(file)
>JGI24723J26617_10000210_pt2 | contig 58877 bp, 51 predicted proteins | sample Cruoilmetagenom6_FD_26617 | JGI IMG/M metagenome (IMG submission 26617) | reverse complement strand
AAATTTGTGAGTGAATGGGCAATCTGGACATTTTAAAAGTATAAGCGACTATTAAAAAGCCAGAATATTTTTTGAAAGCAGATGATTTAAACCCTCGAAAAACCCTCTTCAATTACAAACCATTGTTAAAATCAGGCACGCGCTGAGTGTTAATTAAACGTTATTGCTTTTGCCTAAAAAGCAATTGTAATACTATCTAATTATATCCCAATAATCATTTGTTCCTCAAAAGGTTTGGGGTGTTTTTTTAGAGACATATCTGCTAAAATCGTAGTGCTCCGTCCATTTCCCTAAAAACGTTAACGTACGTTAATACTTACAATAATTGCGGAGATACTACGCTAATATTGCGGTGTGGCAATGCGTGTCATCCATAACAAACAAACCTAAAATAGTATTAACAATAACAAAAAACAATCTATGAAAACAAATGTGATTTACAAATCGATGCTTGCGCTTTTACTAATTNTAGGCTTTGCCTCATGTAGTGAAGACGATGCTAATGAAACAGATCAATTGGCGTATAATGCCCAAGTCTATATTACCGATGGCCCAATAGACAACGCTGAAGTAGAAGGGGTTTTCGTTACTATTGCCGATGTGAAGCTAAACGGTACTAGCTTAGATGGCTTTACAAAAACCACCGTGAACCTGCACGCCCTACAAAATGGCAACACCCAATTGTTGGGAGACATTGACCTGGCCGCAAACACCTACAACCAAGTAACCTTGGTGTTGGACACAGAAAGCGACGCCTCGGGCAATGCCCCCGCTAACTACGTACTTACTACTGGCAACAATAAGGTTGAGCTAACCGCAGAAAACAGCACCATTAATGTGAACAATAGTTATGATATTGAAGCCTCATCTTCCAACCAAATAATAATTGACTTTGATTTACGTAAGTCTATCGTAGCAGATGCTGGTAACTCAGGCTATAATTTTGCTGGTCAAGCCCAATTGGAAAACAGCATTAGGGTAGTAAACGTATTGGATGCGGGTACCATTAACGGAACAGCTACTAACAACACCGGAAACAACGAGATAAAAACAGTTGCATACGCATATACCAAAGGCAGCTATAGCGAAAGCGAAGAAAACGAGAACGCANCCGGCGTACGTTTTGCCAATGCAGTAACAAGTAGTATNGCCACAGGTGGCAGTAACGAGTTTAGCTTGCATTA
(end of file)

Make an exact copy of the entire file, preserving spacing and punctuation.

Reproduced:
>JGI24723J26617_10000210_pt2 | contig 58877 bp, 51 predicted proteins | sample Cruoilmetagenom6_FD_26617 | JGI IMG/M metagenome (IMG submission 26617) | reverse complement strand
AAATTTGTGAGTGAATGGGCAATCTGGACATTTTAAAAGTATAAGCGACTATTAAAAAGCCAGAATATTTTTTGAAAGCAGATGATTTAAACCCTCGAAAAACCCTCTTCAATTACAAACCATTGTTAAAATCAGGCACGCGCTGAGTGTTAATTAAACGTTATTGCTTTTGCCTAAAAAGCAATTGTAATACTATCTAATTATATCCCAATAATCATTTGTTCCTCAAAAGGTTTGGGGTGTTTTTTTAGAGACATATCTGCTAAAATCGTAGTGCTCCGTCCATTTCCCTAAAAACGTTAACGTACGTTAATACTTACAATAATTGCGGAGATACTACGCTAATATTGCGGTGTGGCAATGCGTGTCATCCATAACAAACAAACCTAAAATAGTATTAACAATAACAAAAAACAATCTATGAAAACAAATGTGATTTACAAATCGATGCTTGCGCTTTTACTAATTNTAGGCTTTGCCTCATGTAGTGAAGACGATGCTAATGAAACAGATCAATTGGCGTATAATGCCCAAGTCTATATTACCGATGGCCCAATAGACAACGCTGAAGTAGAAGGGGTTTTCGTTACTATTGCCGATGTGAAGCTAAACGGTACTAGCTTAGATGGCTTTACAAAAACCACCGTGAACCTGCACGCCCTACAAAATGGCAACACCCAATTGTTGGGAGACATTGACCTGGCCGCAAACACCTACAACCAAGTAACCTTGGTGTTGGACACAGAAAGCGACGCCTCGGGCAATGCCCCCGCTAACTACGTACTTACTACTGGCAACAATAAGGTTGAGCTAACCGCAGAAAACAGCACCATTAATGTGAACAATAGTTATGATATTGAAGCCTCATCTTCCAACCAAATAATAATTGACTTTGATTTACGTAAGTCTATCGTAGCAGATGCTGGTAACTCAGGCTATAATTTTGCTGGTCAAGCCCAATTGGAAAACAGCATTAGGGTAGTAAACGTATTGGATGCGGGTACCATTAACGGAACAGCTACTAACAACACCGGAAACAACGAGATAAAAACAGTTGCATACGCATATACCAAAGGCAGCTATAGCGAAAGCGAAGAAAACGAGAACGCANCCGGCGTACGTTTTGCCAATGCAGTAACAAGTAGTATNGCCACAGGTGGCAGTAACGAGTTTAGCTTGCATTA